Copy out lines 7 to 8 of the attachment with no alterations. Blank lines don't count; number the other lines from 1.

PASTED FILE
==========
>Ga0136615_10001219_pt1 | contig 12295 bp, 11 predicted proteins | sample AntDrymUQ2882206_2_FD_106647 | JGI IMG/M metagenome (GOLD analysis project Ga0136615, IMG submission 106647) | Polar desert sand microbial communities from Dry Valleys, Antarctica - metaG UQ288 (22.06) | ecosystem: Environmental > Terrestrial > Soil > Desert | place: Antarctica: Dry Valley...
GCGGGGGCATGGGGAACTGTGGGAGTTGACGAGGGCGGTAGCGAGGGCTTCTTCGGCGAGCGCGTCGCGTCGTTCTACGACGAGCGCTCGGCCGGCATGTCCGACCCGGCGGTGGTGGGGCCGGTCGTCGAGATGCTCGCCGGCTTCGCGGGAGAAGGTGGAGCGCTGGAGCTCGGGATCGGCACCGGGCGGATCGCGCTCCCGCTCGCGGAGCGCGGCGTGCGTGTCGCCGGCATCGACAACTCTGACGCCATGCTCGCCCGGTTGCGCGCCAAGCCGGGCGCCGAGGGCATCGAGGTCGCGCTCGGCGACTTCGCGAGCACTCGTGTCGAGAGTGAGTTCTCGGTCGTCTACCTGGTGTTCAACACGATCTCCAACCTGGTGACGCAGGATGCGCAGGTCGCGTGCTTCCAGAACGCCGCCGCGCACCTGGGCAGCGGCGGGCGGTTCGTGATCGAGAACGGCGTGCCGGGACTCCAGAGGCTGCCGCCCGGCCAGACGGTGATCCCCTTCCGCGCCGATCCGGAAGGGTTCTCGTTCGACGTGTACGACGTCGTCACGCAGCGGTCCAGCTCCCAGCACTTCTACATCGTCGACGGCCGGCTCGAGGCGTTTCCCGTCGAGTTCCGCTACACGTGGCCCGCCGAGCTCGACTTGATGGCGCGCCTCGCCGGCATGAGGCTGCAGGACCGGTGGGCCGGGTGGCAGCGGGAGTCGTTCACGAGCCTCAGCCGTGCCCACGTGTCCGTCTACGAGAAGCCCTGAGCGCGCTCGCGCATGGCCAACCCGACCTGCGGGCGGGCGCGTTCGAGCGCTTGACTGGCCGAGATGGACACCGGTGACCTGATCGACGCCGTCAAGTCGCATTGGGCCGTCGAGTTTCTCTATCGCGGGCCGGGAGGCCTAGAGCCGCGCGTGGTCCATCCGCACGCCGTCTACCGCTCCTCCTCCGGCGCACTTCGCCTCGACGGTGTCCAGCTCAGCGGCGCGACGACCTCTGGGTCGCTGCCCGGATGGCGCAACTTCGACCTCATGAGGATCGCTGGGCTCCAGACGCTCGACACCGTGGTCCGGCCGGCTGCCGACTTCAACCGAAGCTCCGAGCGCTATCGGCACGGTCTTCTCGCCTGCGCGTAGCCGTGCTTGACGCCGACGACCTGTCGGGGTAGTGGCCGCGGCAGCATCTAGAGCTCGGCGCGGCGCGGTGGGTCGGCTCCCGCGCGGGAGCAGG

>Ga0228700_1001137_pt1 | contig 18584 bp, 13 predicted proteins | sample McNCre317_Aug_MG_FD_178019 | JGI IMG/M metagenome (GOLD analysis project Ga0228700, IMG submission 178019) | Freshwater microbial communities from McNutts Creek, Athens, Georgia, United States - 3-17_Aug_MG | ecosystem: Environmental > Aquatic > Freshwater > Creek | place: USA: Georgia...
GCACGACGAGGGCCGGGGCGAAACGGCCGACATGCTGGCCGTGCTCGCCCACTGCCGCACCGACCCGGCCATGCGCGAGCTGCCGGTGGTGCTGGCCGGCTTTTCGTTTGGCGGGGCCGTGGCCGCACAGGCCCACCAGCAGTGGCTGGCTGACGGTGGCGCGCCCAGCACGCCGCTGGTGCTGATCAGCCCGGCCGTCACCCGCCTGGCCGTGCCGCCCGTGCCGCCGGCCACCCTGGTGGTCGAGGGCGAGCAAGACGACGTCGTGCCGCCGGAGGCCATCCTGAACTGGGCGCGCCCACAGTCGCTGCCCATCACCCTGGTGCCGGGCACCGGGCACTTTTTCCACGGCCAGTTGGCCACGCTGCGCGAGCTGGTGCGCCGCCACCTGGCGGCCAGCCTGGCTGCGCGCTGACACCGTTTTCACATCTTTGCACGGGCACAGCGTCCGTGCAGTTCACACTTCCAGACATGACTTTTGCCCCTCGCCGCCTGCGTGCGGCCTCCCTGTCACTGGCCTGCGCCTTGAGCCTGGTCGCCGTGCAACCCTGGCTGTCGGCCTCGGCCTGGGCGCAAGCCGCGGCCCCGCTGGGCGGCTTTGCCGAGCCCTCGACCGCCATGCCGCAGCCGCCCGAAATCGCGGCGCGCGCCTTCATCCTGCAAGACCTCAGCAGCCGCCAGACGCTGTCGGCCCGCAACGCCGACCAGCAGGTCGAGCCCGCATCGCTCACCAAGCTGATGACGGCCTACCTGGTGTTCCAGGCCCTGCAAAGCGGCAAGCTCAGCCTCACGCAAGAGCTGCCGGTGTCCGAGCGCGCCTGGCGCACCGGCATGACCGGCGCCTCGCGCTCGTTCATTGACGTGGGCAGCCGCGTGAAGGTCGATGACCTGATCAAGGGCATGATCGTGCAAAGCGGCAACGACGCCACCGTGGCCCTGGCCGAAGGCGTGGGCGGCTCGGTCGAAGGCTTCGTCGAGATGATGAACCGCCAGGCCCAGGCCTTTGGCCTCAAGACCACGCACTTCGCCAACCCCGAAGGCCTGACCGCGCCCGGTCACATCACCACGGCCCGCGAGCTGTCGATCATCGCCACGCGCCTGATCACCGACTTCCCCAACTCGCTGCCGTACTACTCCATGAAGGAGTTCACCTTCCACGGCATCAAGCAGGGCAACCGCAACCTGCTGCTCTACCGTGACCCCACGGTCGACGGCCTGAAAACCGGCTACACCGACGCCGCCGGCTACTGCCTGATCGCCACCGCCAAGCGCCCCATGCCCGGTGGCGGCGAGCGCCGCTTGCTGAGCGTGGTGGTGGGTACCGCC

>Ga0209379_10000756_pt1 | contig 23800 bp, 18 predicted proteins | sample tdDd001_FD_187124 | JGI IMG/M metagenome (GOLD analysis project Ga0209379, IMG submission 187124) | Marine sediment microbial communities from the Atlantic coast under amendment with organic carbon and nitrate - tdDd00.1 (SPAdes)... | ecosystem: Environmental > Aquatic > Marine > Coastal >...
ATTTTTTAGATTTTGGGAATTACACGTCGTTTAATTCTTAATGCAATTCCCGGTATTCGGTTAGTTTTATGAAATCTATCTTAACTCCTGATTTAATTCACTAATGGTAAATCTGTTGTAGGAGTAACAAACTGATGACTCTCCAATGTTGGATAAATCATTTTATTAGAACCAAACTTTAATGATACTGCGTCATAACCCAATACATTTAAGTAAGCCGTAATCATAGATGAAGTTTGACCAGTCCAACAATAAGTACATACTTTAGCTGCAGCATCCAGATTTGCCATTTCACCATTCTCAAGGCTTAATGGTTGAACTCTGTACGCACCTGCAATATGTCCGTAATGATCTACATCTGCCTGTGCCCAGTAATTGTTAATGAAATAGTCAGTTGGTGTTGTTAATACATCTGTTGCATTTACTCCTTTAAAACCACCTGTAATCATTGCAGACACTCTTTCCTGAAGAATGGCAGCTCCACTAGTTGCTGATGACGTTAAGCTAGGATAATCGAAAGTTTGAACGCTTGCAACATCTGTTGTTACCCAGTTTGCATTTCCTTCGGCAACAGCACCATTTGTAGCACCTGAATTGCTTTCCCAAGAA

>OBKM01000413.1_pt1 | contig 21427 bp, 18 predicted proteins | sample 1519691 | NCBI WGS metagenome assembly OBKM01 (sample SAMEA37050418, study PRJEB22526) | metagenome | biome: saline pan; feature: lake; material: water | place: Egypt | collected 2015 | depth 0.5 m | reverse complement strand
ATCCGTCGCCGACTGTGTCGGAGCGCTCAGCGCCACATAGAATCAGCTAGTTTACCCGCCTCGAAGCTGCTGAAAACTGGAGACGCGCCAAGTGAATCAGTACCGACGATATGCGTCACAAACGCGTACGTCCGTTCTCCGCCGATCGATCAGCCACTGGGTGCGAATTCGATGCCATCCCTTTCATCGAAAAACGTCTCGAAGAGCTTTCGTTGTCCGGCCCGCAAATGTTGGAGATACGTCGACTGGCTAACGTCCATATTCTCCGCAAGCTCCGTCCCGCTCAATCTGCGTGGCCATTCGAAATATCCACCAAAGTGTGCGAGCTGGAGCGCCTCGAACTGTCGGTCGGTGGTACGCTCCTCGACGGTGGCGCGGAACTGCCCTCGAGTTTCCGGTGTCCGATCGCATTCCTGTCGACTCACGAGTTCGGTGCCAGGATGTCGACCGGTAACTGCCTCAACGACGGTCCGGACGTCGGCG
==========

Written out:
>OBKM01000413.1_pt1 | contig 21427 bp, 18 predicted proteins | sample 1519691 | NCBI WGS metagenome assembly OBKM01 (sample SAMEA37050418, study PRJEB22526) | metagenome | biome: saline pan; feature: lake; material: water | place: Egypt | collected 2015 | depth 0.5 m | reverse complement strand
ATCCGTCGCCGACTGTGTCGGAGCGCTCAGCGCCACATAGAATCAGCTAGTTTACCCGCCTCGAAGCTGCTGAAAACTGGAGACGCGCCAAGTGAATCAGTACCGACGATATGCGTCACAAACGCGTACGTCCGTTCTCCGCCGATCGATCAGCCACTGGGTGCGAATTCGATGCCATCCCTTTCATCGAAAAACGTCTCGAAGAGCTTTCGTTGTCCGGCCCGCAAATGTTGGAGATACGTCGACTGGCTAACGTCCATATTCTCCGCAAGCTCCGTCCCGCTCAATCTGCGTGGCCATTCGAAATATCCACCAAAGTGTGCGAGCTGGAGCGCCTCGAACTGTCGGTCGGTGGTACGCTCCTCGACGGTGGCGCGGAACTGCCCTCGAGTTTCCGGTGTCCGATCGCATTCCTGTCGACTCACGAGTTCGGTGCCAGGATGTCGACCGGTAACTGCCTCAACGACGGTCCGGACGTCGGCG